Readers Photo Challenge assignment: Done with mirrors (and more)

The next Readers Photo Challenge assignment will be a time to reflect because “reflections” is the subject. Using reflections as a compositional element can add a little extra visual spice and interest to your photo.

(10/1/17) A mirror for sale reflects the bargain hunters at the Lodi Street Faire on Church School Street in downtown Lodi. (Camera: Nikon D5. Lens: Nikkor 24-120mm @ 24mm. Exposure: 1/250th sec. @ f/6.3. ISO: 200)

You can find reflections just about anywhere. The most obvious choice to create one is a mirror. You don’t have to just rely on the mirror in your bathroom. They can be found everywhere. There are mirrors on cars run living rooms. Restaurants and other business place the on walls to make a small space look bigger. Exercise studios/gyms put them up so that their clients can check out their form as they workout. Mirrors are great for environmental portraits. You can show an overall of a scene or room and then have a person reflected in a mirror. Mirrors are great for selfies. There’s no having to stretch ones arm out to take a self-portrait, just turn the camera towards the mirror.

(11/26/18) An egret is reflected in the water as it dives off of a dock in an attempt to catch a fish from Smith Canal in Stockton. (Camera: Nikon D5. Lens: Nikkor 70-200mm w/1.7 extender @ 340mm. Exposure: 1/500th sec. @ f/9. ISO: 800)

Mirrors aren’t the only source of reflections, any shiny surface will do. Standing water will do. It can be any size, from a puddle to a lake, as long as it’s still. Any disturbance of the surface, from the wind or a thrown rock, will cause it to ripple. You might get away with small distortions but larger ones will completely obliterate any reflections you might want.

(9/27/17) Fourteen-year-old Connor Guzman, right, is reflected in the drumhead of 16-year-old Angel Lopez’s bass drum during a practice of the Franklin High School Marching Yellow Jackets at the school in Stockton. An off-camera flash was used to illuminate the second drummer reflected in the drumhead of the first. (Camera: Nikon D5. Lens: Nikkor 24-70mm @70mm. Exposure: 1/250th sec. @ f/5.6 w/fill-flash. ISO: 200)

Shiny glass or metal can also be good sources of reflections. Darker colors, such as tinted glass or a black or dark blue car door will transmit the refections the best. A few years ago I photographed the Franklin High School marching band practicing. The large bass drums had shiny black heads. I was able to get one drummer reflected in the head of another’s drum.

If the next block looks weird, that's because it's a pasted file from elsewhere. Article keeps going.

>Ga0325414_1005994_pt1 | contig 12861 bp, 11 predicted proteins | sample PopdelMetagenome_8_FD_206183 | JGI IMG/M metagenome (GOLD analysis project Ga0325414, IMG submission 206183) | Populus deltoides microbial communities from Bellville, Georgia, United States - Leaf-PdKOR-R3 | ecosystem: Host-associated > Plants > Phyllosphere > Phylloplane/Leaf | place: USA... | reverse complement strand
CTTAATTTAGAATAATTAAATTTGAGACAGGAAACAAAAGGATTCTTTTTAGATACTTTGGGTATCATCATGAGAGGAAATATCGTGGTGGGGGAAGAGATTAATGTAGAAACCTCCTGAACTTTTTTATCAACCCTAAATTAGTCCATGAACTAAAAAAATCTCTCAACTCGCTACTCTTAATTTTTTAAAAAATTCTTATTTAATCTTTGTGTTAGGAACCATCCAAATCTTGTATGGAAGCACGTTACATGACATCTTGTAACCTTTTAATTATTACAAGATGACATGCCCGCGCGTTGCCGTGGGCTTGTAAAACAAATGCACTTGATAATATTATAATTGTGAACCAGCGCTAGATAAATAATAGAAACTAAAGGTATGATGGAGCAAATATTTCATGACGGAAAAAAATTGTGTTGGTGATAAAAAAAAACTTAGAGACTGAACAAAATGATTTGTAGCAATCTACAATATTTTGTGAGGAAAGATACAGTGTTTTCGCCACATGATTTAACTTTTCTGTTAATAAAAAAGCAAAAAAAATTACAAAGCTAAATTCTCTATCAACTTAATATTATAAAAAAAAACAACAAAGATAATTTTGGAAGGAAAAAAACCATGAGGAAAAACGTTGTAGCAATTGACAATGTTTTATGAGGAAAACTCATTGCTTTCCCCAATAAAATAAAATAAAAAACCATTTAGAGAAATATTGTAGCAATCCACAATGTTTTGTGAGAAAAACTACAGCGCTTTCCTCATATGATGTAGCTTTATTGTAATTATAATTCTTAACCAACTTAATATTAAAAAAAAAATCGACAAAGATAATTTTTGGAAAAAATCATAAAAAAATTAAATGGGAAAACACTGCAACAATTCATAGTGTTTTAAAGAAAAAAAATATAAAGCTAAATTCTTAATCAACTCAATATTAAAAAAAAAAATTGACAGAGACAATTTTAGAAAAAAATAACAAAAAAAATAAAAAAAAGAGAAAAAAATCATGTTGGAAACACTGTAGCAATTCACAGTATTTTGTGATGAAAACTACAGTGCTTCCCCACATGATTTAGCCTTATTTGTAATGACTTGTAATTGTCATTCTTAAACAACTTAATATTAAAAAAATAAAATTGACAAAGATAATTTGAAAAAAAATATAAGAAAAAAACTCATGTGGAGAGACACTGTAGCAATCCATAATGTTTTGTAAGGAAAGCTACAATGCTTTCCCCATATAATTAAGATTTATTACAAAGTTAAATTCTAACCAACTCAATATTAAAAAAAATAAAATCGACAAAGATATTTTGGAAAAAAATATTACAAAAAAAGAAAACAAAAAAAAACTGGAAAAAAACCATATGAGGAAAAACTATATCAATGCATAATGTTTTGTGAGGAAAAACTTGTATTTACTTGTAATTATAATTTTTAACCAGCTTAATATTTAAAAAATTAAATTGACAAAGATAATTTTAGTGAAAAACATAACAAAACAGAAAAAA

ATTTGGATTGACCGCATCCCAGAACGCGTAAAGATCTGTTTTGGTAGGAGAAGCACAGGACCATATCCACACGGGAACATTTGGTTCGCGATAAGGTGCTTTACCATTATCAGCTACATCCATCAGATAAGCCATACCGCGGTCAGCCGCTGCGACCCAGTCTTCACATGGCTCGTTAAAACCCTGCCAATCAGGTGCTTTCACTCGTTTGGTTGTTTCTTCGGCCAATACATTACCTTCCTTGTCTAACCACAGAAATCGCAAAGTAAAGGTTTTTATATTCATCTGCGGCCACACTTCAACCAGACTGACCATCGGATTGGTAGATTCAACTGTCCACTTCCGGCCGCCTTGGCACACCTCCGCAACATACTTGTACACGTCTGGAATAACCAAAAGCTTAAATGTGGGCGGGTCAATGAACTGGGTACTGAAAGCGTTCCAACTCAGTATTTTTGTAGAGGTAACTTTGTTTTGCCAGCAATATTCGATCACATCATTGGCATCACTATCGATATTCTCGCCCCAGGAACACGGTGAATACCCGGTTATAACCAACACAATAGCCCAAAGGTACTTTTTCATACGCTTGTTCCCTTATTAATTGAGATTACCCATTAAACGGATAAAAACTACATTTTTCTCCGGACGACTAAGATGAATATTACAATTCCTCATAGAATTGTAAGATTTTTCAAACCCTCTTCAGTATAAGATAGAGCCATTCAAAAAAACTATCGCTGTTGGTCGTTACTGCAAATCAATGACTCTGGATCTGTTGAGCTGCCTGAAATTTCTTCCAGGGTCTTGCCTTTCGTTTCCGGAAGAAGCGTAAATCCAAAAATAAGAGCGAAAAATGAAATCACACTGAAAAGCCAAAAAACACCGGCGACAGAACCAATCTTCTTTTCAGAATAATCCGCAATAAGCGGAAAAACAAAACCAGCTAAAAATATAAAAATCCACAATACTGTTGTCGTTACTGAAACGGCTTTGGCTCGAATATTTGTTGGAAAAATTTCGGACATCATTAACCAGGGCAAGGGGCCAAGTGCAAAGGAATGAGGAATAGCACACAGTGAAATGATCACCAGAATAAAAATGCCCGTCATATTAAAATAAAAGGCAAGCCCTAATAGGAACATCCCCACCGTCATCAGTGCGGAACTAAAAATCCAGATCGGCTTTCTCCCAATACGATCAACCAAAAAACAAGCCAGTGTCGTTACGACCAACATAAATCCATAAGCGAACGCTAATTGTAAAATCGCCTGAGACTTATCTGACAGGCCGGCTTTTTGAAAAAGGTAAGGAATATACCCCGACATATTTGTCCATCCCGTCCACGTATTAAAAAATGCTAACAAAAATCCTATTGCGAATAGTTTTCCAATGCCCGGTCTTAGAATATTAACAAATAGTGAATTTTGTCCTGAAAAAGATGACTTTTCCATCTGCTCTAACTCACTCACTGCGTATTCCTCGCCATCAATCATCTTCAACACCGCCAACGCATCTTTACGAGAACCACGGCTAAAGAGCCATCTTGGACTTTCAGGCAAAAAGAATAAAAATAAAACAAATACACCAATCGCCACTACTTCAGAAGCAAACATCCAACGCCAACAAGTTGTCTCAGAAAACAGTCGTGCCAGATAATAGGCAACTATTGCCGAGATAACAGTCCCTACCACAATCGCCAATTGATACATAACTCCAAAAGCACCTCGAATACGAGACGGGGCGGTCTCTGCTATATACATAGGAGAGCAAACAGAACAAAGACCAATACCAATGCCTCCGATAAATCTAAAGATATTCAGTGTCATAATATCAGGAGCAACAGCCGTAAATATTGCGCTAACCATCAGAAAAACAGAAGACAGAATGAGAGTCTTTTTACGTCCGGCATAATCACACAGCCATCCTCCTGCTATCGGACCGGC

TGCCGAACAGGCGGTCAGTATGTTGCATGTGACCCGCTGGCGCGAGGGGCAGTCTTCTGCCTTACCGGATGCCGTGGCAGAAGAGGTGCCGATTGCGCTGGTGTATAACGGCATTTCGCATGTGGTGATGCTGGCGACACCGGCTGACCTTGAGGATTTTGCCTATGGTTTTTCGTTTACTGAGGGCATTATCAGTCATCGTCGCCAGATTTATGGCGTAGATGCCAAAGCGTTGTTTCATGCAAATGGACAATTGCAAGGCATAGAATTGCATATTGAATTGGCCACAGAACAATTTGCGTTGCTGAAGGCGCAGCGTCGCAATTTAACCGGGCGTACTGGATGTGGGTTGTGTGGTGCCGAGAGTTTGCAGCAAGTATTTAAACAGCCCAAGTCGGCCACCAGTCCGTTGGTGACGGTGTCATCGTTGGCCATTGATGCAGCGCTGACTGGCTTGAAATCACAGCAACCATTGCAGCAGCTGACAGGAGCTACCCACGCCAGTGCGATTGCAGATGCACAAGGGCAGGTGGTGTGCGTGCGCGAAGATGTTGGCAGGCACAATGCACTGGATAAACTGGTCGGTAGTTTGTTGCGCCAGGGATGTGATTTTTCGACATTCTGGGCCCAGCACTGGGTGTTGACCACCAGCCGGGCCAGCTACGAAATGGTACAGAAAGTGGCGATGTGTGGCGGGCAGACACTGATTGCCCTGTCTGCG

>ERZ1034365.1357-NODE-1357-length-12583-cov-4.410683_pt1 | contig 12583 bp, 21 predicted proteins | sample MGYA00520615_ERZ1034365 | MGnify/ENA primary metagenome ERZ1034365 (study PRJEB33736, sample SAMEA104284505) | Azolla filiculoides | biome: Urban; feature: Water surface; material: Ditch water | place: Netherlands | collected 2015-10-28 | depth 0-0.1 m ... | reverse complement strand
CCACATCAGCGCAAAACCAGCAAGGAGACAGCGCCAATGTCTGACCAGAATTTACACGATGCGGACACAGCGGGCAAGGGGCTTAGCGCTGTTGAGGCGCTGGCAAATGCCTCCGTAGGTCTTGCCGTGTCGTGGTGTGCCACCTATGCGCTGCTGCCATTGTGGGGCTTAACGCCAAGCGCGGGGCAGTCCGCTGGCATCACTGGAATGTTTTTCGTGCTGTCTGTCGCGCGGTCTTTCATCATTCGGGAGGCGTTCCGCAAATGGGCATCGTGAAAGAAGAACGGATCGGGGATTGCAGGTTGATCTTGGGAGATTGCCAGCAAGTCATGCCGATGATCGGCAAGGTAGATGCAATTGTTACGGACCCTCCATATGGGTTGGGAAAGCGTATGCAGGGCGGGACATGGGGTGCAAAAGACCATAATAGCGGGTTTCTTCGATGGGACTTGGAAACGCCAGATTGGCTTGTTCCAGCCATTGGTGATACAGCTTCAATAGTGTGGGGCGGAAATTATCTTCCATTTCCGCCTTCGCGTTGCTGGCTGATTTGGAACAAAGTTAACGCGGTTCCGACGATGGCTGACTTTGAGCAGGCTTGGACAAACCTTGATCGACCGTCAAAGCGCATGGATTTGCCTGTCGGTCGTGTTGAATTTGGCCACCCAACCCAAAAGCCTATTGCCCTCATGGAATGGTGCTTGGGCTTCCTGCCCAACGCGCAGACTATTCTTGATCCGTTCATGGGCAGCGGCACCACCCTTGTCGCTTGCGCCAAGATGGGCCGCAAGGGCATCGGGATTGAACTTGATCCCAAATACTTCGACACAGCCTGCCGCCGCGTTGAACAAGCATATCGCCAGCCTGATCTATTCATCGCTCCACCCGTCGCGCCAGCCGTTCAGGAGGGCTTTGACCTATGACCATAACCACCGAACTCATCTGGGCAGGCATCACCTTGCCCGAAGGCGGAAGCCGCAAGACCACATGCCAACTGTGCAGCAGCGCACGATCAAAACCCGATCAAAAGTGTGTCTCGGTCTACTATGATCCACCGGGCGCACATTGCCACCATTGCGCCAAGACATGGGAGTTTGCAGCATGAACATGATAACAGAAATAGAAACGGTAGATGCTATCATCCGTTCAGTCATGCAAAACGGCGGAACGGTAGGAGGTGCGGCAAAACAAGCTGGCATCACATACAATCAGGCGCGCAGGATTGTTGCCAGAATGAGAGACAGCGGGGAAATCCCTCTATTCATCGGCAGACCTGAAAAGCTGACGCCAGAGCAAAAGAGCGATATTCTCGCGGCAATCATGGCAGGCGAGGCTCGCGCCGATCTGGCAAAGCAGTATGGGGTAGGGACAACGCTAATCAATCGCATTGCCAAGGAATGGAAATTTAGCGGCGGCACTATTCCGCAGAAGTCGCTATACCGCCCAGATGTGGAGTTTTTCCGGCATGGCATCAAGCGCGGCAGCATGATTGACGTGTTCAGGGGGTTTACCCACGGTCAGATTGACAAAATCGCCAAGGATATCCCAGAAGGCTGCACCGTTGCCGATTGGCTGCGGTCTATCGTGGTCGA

(8/16/17) Clouds hover over the desert near Carlin, Nevada are reflected in the side mirror of a moving van. (Camera: Apple iPhone 6s. Lens: 4.2mm. Exposure: 1/2481 sec. @ f/2.2. ISO: 25)

Reflections can double the content of your photo, just make sure that’s worth repeating. A bland featureless sky in a landscape will be just as bland when shown in a reflection. Wait for some pretty clouds and you will have twice the beauty.

(5/4/18) Edison High cheerleader Alexis Rieta, 16, is reflected in the window of a minivan while scrubbing it down at the Edison Cheerleader Car Wash held in the parking lot of the school’s Taggart Gym in Stockton. Proceeds from the car wash go to funding summer cheer camp for the cheerleaders. (Camera: Nikon D5. Lens: Nikkor 24-120mm @ 24mm. Exposure: 1/250th sec. @ f/8. ISO: 200)


With any reflection on any surface there is a slight loss of sharpness and light so the replica will be a little darker and less sharp than the original. Don’t worry, that’s just the nature of reflections.

(7/13/16) A white duck is reflected as it floats lazily on the waters of one of the ponds at Victory Park in Stockton. (Camera: Nikon D3s. Lens: Nikkor 70-200mm w/1.7 extender @ 340mm. Exposure: 1/500th sec. @ f/11. ISO: 200)

You can photograph a found situation or you can set one up, it’s up to you. Either way take some time to reflect on whatever situation you choose to come up with a great photo.

(4/23/10) The Court Tower building is reflected in the walls of the Chase Bank building in downtown Stockton. (Camera: Nikon D300. Lens: Nikkor 80-200mm @ 98mm. Exposure: 1/125th sec. @ f/8. ISO: 200)

How to enter:

1. Entries can be emailed to coto@recordnet.com. Type in “Reflections” in the subject line

2. Photos have to be shot between July 2 and July 16.

3. The number of photos is limited to no more than 12 per person.

4. Include your name (first and last), hometown, and the kind of device you used and where it was taken (eg.: “John Doe of Stockton. Micke Grove Park, Lodi. iPhone6s”).

5. If there is a recognizable person in the photo, please identify them (name, age, hometown) and what they are doing in the photos (eg.: Jane Doe, 15, is reflected in the still waters of Lodi Lake).

6. Please feel free to include any interesting anecdotes or stories on how you took the picture.

7. The deadline for submission is July 16. The top examples will be published on Tuesday, July 23 with an online gallery of all the photos on the same day.

(1/29/19) The sun is reflected in the sunglasses of David Lopez of Stockton as he enjoys the warm temperatures in the mid 60s at the Weber Point Events Center in downtown Stockton. (Camera: Nikon D5. Lens: Nikkor 24-120mm @ 120mm. Exposure: 1/500th sec. @ f/16. ISO: 200)

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